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According to the study, plasma glucose concentrations went up by a similar amount in those consuming potatoes and gels. (IANS)

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Report: Express Grieving Conditions for Sanitation Workers in Developing Countries

Authors of the report say sanitation workers in developing countries largely operate in the informal sector

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Developing Countries
Sanitation workers are the people who work in jobs such as cleaning toilets, emptying pits and septic tanks, cleaning sewage and manholes and operating pumping stations and treatment plants, but their Condition is not good in Developing Countries. Wikimedia Commons

A new report by leading health and safety agencies finds millions of sanitation workers in Developing Countries are forced to work under horrific conditions that put their health and lives at risk.

Sanitation workers everywhere occupy the lowest rung of society and are stigmatized and marginalized because they do the dirty work that other people do not want to do.

The report’s authors – the International Labor Organization, the World Health Organization, the World Bank and Water Aid – say they hope to raise awareness on the plight of sanitation workers and the dehumanizing conditions under which they are forced to work. For example, the report says that many sanitation workers aren’t given the safety training or equipment needed to protect them when handling effluent or fecal sludge.

World Health Organization spokesman Christian Lindmeier says sanitation workers make an important contribution to public health at the risk of their own lives. Poor sanitation, he says, causes more than 430,000 deaths from diarrhea every year and is linked to the spread of other diseases such as cholera, dysentery, typhoid, hepatitis A and polio.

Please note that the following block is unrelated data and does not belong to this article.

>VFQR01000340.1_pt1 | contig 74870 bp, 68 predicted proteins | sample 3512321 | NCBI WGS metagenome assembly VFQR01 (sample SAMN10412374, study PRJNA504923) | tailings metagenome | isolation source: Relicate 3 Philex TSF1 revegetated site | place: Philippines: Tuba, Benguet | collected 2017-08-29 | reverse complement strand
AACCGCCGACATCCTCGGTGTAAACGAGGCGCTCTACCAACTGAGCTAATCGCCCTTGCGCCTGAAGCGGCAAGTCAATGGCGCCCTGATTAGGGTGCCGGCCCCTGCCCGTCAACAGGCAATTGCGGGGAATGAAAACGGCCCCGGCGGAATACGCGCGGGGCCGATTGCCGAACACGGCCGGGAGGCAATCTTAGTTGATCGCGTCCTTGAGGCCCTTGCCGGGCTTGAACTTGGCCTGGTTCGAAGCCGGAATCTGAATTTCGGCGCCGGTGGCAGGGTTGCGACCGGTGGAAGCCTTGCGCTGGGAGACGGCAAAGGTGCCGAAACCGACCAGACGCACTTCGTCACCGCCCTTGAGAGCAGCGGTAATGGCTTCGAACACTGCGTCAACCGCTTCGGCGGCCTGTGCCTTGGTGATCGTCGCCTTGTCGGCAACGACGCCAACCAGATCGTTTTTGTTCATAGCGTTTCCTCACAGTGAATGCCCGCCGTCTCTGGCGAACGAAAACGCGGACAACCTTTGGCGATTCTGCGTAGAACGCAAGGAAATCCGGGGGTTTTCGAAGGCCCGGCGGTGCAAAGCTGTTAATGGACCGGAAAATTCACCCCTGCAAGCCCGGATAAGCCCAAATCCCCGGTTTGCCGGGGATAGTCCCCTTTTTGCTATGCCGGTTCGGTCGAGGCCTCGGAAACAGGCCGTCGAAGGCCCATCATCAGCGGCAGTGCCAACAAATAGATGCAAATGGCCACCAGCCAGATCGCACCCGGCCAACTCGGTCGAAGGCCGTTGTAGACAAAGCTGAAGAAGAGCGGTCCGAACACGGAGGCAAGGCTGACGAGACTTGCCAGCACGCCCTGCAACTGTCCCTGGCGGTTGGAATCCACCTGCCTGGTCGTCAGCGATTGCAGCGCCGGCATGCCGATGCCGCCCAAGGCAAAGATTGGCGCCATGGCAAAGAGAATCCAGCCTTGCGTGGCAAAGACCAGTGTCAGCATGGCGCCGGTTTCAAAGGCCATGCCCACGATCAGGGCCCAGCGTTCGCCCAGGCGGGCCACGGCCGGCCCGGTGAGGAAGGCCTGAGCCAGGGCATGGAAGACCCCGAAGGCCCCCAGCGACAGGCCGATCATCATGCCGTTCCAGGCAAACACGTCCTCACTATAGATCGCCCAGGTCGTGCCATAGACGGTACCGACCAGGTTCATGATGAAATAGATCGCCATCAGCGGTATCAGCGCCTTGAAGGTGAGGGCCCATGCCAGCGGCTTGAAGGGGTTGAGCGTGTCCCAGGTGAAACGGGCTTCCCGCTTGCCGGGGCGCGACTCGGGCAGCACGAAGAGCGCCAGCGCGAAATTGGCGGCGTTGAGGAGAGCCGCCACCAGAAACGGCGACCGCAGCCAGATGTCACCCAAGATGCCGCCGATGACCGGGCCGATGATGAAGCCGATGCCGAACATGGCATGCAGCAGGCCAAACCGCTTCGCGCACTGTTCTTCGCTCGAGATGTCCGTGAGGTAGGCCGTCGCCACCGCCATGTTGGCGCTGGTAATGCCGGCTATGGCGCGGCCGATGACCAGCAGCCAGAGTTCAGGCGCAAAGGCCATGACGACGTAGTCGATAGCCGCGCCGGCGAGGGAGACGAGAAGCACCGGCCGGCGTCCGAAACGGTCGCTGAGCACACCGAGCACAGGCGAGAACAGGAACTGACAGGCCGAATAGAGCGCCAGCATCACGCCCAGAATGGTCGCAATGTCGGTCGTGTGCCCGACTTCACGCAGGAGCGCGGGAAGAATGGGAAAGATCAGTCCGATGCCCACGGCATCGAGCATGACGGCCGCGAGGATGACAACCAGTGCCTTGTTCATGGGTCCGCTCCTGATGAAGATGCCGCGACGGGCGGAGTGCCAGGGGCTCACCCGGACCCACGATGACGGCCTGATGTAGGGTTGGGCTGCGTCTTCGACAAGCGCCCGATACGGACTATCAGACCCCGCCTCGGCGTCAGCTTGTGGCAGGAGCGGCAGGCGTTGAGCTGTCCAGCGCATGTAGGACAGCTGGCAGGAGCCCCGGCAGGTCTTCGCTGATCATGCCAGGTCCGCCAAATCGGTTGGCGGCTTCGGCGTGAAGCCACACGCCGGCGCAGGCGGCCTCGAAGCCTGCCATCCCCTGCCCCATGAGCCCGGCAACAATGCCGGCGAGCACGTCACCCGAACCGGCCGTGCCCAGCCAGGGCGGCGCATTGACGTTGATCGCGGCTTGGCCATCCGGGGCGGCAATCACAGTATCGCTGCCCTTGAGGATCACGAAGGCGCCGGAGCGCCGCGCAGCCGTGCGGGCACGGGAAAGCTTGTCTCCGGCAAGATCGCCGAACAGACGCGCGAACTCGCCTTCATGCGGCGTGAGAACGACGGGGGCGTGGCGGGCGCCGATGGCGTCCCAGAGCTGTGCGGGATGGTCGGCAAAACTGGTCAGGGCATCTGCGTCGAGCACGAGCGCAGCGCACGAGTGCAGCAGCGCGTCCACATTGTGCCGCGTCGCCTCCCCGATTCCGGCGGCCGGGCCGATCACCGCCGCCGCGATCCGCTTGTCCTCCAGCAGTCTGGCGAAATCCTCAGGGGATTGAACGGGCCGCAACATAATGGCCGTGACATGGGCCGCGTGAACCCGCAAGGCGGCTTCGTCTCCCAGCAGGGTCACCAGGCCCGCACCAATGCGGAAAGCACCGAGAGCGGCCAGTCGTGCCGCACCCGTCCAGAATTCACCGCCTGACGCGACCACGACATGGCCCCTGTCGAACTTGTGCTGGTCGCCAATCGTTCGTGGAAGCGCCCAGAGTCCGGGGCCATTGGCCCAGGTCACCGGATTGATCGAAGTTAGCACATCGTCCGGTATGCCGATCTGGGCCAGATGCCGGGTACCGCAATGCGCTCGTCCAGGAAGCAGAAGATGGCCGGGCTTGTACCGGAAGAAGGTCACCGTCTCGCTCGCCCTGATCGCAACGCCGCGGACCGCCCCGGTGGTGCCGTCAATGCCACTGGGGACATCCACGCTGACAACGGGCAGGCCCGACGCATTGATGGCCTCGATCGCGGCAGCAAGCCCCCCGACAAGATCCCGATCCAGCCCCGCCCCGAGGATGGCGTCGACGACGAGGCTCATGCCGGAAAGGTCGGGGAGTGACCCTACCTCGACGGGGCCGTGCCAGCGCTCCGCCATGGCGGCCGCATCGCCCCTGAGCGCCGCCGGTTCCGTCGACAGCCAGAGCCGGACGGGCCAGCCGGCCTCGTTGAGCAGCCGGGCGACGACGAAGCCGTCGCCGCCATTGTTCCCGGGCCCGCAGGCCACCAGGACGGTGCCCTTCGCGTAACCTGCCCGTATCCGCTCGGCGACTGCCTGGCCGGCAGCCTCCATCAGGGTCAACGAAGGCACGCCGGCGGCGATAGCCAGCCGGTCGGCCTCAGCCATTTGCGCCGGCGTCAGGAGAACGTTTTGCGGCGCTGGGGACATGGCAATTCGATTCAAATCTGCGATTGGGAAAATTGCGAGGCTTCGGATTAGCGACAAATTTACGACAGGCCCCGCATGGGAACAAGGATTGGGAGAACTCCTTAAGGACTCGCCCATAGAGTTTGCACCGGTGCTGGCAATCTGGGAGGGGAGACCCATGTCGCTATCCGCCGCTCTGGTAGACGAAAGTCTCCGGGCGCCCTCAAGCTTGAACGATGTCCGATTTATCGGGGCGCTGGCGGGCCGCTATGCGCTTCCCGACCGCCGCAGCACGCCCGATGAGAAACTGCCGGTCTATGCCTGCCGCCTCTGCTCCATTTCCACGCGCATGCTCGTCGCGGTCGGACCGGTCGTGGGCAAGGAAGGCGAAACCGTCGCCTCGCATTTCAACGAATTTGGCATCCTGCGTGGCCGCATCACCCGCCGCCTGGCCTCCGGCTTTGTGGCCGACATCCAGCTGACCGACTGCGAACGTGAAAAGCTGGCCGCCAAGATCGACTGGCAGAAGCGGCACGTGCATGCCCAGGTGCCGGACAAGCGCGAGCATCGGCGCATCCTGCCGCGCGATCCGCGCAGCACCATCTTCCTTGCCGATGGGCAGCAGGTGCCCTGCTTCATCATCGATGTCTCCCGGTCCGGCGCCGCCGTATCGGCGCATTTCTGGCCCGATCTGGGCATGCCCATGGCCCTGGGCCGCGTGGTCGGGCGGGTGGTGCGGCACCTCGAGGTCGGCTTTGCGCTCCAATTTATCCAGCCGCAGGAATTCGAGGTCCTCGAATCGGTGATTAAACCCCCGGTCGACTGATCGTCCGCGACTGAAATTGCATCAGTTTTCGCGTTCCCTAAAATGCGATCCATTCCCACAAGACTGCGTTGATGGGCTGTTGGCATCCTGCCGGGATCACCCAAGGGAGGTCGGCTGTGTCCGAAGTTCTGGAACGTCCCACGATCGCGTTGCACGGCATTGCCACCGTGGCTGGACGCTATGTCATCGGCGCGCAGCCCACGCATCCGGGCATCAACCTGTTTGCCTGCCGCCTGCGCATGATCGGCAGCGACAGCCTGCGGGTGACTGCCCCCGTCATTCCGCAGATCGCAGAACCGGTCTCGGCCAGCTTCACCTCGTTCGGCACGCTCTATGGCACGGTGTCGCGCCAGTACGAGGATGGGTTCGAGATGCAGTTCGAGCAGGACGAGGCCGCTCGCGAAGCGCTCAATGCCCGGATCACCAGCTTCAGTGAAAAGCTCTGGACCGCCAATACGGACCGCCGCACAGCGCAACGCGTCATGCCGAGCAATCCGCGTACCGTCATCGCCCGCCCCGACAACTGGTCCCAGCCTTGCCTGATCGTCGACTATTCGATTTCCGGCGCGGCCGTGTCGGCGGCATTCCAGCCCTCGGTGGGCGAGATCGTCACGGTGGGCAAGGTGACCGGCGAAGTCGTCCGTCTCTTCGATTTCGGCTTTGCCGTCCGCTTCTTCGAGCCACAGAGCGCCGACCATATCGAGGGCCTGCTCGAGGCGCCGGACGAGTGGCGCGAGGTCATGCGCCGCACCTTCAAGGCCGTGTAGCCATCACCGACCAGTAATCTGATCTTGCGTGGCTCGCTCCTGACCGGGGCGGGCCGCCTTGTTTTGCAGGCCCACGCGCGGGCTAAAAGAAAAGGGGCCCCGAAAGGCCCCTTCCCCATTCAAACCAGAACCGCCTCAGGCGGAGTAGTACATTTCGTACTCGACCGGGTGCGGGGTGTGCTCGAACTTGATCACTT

“Sanitation workers are the people who work in jobs such as cleaning toilets, emptying pits and septic tanks, cleaning sewage and manholes and operating pumping stations and treatment plants.… Waste must be correctly treated before being disposed of or used. However, workers often come into direct contact with human waste, working with no equipment or no protection to remove it by hand which exposes them to a long list of health hazards and diseases,” Lindmeier said.

Developing Countries
A new report by leading health and safety agencies finds millions of Sanitation Workers in Developing Countries are forced to work under horrific conditions that put their health and lives at risk. VOA

Authors of the report say sanitation workers in developing countries largely operate in the informal sector. They labor under abusive conditions, have no rights or social protections and are poorly paid.

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The study calls on countries to rectify these wrongs. It urges governments to enact laws and regulations that improve working conditions for sanitation workers and protect their safety and health. It says sanitation workers must be given the equipment and training necessary for the safe, proper disposal of waste. (VOA)